After only 22 months in office the second parliamentary democracy also succumbed to another military rule between January 1972 and October 1979, when under much political pressure, that military government was compelled to usher in the Third Republican parliamentary system. In December 1981 parliamentary democracy was once more thrown into cold storage as a result of yet another military coup. However, the country returned to constitutional rule again on 7th January, 1993.

The Composition of Parliament

The Legislative branch of the Ghanaian government passes bills which
assented to by the President, become the laws which protect the constitutional
rights of the citizens of Ghana. The elected body consists of “no less than
140 members.”5 A Member of Parliament must be a citizen of Ghana and
must have “attained the age of 21 years and be a registered voter.”6 Article
94 further states: “a Member of Parliament must hold current residence in
the area he or she represents or has lived in the area for at least 5 of the 10
years preceding his or her election.” All taxes must be paid.7
Criminal cases, bankruptcy, or other judicial issues can prevent a citizen from
becoming a Member of Parliament. Article 94 of the 1992 Constitution
outlines possible reasons for someone not being qualified to become a
Member of Parliament:
(1) A person shall not be qualified to be a Member of
Parliament if he:
(a) owes allegiance to a country other than Ghana; or
(b) has been adjudged or otherwise declared bankrupt under any law in force in Ghana.

Other provisions of the constitution outline possible reasons for the ineligibility of candidates for Parliament. If, for instance, a person is a member of “the Police Service, the Prisons Service, the Armed Forces, the Judicial Service, the Legal Service, the Civil Service, the Audit Service,” or any other service listed in Article 94 of the 1992 Constitution, he is ineligible to become a Member of Parliament.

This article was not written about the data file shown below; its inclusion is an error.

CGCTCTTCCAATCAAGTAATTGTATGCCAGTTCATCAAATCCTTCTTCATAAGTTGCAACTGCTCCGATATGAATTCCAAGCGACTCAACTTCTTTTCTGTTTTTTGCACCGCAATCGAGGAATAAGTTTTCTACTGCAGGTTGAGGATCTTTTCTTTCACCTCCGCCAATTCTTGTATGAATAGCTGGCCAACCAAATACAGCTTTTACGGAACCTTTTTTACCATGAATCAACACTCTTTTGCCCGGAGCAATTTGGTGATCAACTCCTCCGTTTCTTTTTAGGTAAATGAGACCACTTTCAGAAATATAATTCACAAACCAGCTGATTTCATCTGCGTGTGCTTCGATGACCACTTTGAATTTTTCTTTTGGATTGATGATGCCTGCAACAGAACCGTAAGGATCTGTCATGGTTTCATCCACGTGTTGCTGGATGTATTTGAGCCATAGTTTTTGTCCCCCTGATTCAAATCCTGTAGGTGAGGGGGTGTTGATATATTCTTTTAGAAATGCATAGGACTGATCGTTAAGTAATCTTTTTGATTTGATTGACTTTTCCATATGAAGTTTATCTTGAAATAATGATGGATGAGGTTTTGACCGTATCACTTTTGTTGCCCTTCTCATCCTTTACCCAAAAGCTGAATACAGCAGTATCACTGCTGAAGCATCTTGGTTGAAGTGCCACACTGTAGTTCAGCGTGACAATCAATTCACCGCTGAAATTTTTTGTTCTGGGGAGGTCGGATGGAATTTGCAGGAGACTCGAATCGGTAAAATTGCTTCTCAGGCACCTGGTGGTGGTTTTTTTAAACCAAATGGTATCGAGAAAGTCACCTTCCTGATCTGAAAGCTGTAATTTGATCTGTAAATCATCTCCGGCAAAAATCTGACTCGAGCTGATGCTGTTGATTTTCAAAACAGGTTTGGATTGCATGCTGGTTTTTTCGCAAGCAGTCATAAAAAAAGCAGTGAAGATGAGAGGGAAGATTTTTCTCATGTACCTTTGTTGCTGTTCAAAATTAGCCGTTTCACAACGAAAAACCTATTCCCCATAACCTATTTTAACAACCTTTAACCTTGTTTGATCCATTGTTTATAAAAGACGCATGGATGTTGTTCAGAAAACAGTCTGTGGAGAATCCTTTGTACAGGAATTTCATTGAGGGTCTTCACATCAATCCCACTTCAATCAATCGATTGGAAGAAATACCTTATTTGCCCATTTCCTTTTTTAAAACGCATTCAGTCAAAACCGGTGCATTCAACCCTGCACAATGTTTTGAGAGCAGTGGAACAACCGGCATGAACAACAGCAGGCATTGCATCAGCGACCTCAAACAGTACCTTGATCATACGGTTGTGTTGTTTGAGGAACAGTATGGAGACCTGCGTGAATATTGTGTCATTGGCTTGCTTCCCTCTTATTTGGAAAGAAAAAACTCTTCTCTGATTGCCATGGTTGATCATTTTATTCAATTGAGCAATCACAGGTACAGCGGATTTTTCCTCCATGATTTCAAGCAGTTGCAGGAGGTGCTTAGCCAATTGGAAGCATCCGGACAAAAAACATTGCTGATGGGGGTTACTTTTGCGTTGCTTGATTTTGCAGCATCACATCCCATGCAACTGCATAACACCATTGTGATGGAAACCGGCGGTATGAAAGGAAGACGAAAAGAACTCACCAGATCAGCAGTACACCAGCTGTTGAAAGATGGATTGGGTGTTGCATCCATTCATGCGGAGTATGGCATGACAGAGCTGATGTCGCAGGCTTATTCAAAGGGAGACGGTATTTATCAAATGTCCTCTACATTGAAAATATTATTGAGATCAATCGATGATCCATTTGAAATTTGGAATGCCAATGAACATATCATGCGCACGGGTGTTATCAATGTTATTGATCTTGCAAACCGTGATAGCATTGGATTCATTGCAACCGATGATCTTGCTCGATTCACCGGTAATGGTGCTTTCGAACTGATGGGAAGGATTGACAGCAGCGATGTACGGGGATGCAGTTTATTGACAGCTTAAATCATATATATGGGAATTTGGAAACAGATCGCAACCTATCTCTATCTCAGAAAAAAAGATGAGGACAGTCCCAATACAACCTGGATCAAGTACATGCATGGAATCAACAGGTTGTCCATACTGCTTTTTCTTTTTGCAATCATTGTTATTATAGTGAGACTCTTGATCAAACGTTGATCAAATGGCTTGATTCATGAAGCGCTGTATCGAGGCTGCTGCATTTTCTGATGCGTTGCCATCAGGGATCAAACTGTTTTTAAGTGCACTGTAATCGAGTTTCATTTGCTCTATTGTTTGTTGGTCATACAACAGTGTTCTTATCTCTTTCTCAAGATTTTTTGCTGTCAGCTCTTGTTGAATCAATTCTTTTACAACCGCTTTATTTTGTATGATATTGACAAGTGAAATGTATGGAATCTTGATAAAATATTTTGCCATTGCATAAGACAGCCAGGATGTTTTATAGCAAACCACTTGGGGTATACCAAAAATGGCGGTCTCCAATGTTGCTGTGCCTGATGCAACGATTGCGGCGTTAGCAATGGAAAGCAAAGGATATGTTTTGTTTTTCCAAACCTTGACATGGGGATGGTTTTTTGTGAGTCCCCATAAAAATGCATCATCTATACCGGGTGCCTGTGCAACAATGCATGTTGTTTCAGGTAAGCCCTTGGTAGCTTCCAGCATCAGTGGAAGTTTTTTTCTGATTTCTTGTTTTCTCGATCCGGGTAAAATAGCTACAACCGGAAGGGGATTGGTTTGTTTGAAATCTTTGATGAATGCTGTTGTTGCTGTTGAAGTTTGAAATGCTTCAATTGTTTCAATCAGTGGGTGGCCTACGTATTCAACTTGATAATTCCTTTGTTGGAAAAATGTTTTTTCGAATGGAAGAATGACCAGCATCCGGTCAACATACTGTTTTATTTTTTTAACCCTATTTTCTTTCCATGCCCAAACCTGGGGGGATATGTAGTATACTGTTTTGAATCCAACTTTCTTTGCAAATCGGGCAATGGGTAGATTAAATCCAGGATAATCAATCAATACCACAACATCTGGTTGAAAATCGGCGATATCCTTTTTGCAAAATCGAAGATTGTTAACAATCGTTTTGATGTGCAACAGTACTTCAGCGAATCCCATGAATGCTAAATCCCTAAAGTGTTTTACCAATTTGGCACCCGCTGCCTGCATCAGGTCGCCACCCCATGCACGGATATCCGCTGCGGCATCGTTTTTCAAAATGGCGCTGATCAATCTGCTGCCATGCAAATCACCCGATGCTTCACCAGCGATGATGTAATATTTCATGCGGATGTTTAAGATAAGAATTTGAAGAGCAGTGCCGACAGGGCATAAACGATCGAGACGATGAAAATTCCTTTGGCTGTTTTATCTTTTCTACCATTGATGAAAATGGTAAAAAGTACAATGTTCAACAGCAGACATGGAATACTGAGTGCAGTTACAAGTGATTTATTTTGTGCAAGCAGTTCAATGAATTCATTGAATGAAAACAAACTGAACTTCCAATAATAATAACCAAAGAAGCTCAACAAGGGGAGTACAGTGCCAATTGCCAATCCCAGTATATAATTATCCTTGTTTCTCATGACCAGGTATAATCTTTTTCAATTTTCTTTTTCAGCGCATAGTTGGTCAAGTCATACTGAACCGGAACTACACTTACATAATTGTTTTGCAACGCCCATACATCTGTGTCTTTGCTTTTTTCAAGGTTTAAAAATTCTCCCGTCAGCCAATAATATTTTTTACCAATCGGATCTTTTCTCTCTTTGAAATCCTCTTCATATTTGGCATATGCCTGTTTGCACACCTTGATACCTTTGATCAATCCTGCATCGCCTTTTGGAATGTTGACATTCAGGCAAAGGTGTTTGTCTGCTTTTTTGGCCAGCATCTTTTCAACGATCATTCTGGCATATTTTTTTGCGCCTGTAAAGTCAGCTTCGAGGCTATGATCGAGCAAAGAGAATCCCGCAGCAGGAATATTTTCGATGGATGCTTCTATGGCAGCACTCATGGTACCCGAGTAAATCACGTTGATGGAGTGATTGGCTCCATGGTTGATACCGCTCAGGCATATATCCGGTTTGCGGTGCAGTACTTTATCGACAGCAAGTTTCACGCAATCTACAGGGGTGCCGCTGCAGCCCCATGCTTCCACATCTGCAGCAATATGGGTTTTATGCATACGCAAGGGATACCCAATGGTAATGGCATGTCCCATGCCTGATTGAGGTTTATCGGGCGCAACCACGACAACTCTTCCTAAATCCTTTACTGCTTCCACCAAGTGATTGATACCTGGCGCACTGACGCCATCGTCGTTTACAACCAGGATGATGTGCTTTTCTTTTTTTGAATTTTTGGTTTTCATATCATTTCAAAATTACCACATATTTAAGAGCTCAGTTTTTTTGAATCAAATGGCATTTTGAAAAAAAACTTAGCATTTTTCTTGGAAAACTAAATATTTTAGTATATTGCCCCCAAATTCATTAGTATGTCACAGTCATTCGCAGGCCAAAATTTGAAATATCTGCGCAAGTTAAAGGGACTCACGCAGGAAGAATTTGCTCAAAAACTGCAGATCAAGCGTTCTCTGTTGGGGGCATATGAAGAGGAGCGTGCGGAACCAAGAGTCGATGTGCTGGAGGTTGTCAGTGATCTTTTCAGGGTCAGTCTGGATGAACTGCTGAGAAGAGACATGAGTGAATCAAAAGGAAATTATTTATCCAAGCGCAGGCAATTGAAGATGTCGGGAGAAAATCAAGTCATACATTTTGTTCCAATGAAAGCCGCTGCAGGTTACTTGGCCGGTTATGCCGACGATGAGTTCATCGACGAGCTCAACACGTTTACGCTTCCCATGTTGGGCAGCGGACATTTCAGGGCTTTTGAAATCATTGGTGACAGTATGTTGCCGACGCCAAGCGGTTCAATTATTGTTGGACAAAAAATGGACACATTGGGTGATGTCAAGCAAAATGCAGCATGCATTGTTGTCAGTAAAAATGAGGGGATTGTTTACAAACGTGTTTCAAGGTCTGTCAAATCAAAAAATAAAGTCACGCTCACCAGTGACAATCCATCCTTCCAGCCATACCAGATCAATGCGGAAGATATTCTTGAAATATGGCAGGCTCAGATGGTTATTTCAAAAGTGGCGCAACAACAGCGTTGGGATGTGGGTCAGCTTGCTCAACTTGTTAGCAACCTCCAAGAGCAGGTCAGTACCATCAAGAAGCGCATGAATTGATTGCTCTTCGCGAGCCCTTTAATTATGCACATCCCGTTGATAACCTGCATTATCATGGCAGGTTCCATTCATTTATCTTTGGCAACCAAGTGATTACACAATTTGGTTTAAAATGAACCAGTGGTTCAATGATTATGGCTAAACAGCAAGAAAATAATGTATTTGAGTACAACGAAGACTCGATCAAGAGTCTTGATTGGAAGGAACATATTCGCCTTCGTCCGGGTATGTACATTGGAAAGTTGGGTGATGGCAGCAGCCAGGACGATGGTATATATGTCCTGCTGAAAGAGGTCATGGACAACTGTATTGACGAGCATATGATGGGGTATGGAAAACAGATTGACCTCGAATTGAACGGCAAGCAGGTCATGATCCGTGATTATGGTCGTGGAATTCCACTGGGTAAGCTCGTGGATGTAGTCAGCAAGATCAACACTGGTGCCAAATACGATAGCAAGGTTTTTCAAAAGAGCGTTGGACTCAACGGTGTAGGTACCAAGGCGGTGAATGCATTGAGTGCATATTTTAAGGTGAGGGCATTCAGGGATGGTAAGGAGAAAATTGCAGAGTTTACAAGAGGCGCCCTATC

It is very important to note that even after being elected, a Member of Parliament can lose his or her seat for a number of reasons. Such reasons include, but are not limited to: “if he is elected as Speaker of Parliament, if he is absent without the permission in writing of the Speaker, if he is expelled [after being] found guilty of contempt of Parliament, [or] if he leaves the party of which he was a member at the time of his election to join another party or seeks to remain as an independent.”

One of the most important clauses in Article 97 pertains to the act of
changing political parties following an election. Although this has not been
much of an issue now within Ghana as in the past, other countries have
suffered from such acts.

Currently, many parties exist within parliament,
including the National Democratic Congress (NDC), which is the majority
party, and the New Patriotic Party (NPP), which is the minority party. Other
political parties within Parliament are the Convention People’s Party (CPP),
the People’s National Convention (PNC), and independent candidates.

The current Parliament of Ghana has 275 Seats.